Renovation celebration

Residents embrace new look of two complexes once beset by crime, disrepair


Parents at the Clay Courts housing complex used to hesitate sending their children outside to play, fearing for safety. But things are different now in this East Baltimore community.

"It's changed a whole lot, you can send you kids out and they don't have to watch their backs," said Tiffany Smith, 28, who has lived there since 2000. "I can invite people over now."

Clay Courts - and its companion three blocks away, the Lester Morton Court housing complex - had fallen into disrepair over the years, becoming a haven for criminals, according to residents and city officials. Yesterday, a new $17 million look for the 214 total subsidized housing units was unveiled after large-scale renovations and a substantial boost in security.

Baltimore City Council member Bernard C. "Jack" Young recalls growing up in the area and witnessing the deterioration of the properties, located just north of the Johns Hopkins Hospital complex. "Anything that could be done was being done here," Young said.

Some residents say the drug dealers who used to conduct business at the complexes are gone, and killings are no longer a frequent occurrence.

Resident Pat Bennett says her two teenagers "have enough pressure at school; they don't need that kind of pressure at home."

"A lot changed inside that needed to be done, new carpeting, new flooring and painting," said Bennett, 42, who has lived at Clay Courts for 11 years. "I got a new whole house; they put everything in, except a new stove."

Project details

Hampstead Partners, the San Diego-based company that owns the properties, estimates it spent $32,000 per unit on construction, upgrading appliances as needed. Financing for the project came from federal, state and local sources, said Greg Gossard, Hampstead's project development manager.

The outside has been improved, too. There is a new play area with a slide where Bennett's 13-month-old granddaughter can play.

Smith said she moved into one of the renovated three-bedroom townhouses after her apartment was converted to a handicap-accessible unit. Twenty-one apartments in the complexes are now outfitted to comply with the Americans with Disabilities Act.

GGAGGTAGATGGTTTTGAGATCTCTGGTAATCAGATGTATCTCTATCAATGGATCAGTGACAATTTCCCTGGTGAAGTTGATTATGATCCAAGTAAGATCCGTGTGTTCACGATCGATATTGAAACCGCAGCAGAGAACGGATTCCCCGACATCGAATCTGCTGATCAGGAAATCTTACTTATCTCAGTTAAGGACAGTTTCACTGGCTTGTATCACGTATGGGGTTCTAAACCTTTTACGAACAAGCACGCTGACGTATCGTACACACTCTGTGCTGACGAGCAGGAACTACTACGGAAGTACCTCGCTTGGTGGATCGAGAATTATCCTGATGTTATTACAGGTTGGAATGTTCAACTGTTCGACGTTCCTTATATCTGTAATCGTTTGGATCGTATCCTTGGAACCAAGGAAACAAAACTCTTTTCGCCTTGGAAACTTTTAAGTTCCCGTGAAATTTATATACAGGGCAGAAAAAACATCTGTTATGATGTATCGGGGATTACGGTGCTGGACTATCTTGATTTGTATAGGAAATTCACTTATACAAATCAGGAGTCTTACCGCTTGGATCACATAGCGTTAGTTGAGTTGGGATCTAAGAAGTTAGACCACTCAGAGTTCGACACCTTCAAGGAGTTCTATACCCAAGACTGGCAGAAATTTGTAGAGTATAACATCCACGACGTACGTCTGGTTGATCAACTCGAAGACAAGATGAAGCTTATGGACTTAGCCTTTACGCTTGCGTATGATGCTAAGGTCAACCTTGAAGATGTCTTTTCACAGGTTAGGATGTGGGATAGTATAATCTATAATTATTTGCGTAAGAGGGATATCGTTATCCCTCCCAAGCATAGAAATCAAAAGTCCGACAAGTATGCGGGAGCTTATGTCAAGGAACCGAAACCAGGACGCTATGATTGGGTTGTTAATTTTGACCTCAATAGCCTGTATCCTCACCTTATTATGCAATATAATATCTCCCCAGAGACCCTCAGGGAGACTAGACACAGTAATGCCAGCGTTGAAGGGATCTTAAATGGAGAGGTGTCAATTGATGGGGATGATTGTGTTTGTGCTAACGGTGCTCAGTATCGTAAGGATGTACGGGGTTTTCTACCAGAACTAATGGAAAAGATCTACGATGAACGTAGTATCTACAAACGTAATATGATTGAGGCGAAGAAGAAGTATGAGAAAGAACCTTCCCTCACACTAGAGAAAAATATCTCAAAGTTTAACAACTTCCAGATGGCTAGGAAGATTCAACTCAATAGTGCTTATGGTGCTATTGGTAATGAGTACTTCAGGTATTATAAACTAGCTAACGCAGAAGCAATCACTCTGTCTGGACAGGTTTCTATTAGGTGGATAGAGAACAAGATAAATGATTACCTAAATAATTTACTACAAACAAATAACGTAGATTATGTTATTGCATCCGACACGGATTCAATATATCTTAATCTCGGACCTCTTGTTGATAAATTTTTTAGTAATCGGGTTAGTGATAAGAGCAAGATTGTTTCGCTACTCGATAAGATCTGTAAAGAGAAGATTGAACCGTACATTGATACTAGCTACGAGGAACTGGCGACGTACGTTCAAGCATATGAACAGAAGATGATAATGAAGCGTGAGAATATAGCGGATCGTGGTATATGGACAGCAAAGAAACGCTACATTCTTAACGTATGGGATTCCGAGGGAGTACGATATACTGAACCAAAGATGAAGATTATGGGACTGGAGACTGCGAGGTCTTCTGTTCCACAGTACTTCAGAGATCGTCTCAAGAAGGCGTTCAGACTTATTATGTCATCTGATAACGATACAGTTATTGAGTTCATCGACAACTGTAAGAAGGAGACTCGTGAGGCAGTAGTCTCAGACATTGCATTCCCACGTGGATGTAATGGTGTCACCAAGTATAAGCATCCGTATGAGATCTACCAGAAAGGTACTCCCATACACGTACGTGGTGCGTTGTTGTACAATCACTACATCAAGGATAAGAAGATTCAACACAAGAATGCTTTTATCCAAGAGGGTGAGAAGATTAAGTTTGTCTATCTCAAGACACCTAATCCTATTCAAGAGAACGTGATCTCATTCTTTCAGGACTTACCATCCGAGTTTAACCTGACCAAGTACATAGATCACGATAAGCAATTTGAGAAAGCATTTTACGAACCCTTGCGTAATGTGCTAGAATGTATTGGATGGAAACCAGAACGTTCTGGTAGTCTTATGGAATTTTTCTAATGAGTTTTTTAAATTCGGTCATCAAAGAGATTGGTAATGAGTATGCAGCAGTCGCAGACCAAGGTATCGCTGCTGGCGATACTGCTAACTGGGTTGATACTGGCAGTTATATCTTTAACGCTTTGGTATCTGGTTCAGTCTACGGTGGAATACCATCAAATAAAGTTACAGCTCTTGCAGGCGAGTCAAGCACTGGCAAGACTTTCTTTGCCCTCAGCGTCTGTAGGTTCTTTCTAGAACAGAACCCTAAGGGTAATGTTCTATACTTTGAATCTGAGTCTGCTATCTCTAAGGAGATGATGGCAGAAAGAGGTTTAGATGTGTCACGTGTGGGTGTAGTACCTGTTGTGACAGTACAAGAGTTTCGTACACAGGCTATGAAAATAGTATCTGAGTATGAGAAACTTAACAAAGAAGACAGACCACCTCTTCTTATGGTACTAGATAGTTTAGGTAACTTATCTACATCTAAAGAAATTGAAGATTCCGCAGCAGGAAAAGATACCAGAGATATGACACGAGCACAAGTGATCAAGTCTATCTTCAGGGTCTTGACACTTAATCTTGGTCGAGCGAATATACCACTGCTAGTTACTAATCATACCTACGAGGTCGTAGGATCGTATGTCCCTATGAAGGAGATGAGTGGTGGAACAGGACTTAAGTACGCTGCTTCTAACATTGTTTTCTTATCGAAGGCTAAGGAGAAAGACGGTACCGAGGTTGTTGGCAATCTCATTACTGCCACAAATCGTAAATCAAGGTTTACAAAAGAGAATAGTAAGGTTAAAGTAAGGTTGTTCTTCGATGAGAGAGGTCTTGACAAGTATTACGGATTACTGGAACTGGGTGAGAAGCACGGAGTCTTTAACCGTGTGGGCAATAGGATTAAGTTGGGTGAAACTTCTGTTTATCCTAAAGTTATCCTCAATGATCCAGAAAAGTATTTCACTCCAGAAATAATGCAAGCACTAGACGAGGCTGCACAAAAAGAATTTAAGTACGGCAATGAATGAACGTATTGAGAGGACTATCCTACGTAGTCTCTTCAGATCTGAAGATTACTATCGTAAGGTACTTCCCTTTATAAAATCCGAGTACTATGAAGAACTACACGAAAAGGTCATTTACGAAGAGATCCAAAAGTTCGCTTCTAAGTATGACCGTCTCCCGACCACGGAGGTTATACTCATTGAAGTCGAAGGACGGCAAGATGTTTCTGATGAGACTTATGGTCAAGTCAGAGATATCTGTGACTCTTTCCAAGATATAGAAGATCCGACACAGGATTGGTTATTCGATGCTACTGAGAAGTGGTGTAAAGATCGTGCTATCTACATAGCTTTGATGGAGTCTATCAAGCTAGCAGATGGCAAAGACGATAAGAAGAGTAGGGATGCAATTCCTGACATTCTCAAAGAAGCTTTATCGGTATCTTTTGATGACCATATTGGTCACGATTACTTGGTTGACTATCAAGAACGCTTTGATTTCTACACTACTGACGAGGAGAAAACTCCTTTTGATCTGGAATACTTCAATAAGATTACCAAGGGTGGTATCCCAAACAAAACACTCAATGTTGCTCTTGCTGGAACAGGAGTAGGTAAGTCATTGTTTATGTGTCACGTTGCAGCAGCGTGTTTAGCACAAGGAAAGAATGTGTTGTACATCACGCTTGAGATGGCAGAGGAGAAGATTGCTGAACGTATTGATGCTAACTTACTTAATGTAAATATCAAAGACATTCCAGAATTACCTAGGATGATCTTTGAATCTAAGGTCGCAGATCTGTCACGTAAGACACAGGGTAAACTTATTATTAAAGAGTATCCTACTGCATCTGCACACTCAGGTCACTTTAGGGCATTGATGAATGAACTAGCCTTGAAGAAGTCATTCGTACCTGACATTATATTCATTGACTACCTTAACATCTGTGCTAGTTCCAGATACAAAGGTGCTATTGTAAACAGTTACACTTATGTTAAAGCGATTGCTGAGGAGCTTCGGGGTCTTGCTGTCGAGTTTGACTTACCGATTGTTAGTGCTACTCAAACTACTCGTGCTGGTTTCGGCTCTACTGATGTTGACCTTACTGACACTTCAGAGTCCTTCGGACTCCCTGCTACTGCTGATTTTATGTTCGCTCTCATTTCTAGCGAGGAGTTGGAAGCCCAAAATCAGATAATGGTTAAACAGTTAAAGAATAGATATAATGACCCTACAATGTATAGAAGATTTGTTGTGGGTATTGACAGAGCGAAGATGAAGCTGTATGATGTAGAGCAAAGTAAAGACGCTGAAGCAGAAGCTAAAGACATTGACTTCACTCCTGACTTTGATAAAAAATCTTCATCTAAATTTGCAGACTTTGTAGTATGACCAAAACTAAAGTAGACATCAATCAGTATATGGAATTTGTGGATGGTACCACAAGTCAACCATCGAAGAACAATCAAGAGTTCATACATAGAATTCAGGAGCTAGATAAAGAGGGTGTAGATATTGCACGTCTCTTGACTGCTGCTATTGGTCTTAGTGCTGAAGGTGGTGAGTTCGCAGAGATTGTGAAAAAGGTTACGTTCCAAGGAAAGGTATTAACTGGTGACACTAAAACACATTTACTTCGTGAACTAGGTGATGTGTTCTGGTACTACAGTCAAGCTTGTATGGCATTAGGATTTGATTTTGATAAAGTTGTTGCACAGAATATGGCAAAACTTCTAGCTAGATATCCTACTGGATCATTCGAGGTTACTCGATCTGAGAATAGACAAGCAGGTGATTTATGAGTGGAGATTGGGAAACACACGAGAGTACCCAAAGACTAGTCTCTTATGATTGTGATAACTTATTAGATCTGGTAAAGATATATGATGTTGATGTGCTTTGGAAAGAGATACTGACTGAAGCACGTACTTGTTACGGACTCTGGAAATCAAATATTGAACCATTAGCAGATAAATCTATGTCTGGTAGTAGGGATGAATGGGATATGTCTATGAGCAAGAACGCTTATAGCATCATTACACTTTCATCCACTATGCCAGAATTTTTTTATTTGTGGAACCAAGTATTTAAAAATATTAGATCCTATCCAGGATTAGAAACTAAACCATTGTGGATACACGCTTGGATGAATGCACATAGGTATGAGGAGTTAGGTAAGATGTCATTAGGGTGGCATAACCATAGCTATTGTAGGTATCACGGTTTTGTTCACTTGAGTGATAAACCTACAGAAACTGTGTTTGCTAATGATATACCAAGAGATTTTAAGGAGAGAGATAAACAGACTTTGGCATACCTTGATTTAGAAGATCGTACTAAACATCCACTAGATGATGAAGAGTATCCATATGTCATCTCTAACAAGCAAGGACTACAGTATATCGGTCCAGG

Hampstead specializes in revitalizing housing and renovating properties regulated by the U.S. Housing and Urban Development Department.

For this project, Hampstead officials said they worked with a community organization and local officials to change the dynamic of the area. City police officers patrolled the properties daily on foot, and security guards have been hired to patrol at night.

Fair Chance, an arm of the East Baltimore Community Corp., has assisted area residents in getting construction and landscaping jobs on the projects. Fair Chance will run the new community centers, helping with job placement and career training, said Bruce Jennings, the corporation's deputy director.

Housing preservation

Preserving affordable housing in redevelopment areas is important, said city leaders who attended yesterday's celebration.

"This effort will be repeated throughout the area," said Paul T. Graziano, commissioner of the city Department of Housing and Community Development. The project is "an example of how things should be done."

Hampstead is renovating two additional properties in Baltimore and has completed one in Annapolis.

About 22,500 families receive Section 8 housing assistance in Baltimore, according to David Tillman, the housing department's communications director.

Recently, Graziano said the department has had to go after irresponsible owners, but that Hampstead is doing what should done by putting enough capital into the project and working "with the city and the neighborhood to preserve its affordable state."

"The bottom line is it can be done," Tillman said of the city's goal to provide safe and affordable housing.

Bennett and her daughter hope that will continue to be the case at Clay Courts. They said they have seen other new owners and managers come and go.

"You can get a lot of attention as soon as they come, but it doesn't last," Bennett said. She hopes this time it is different.

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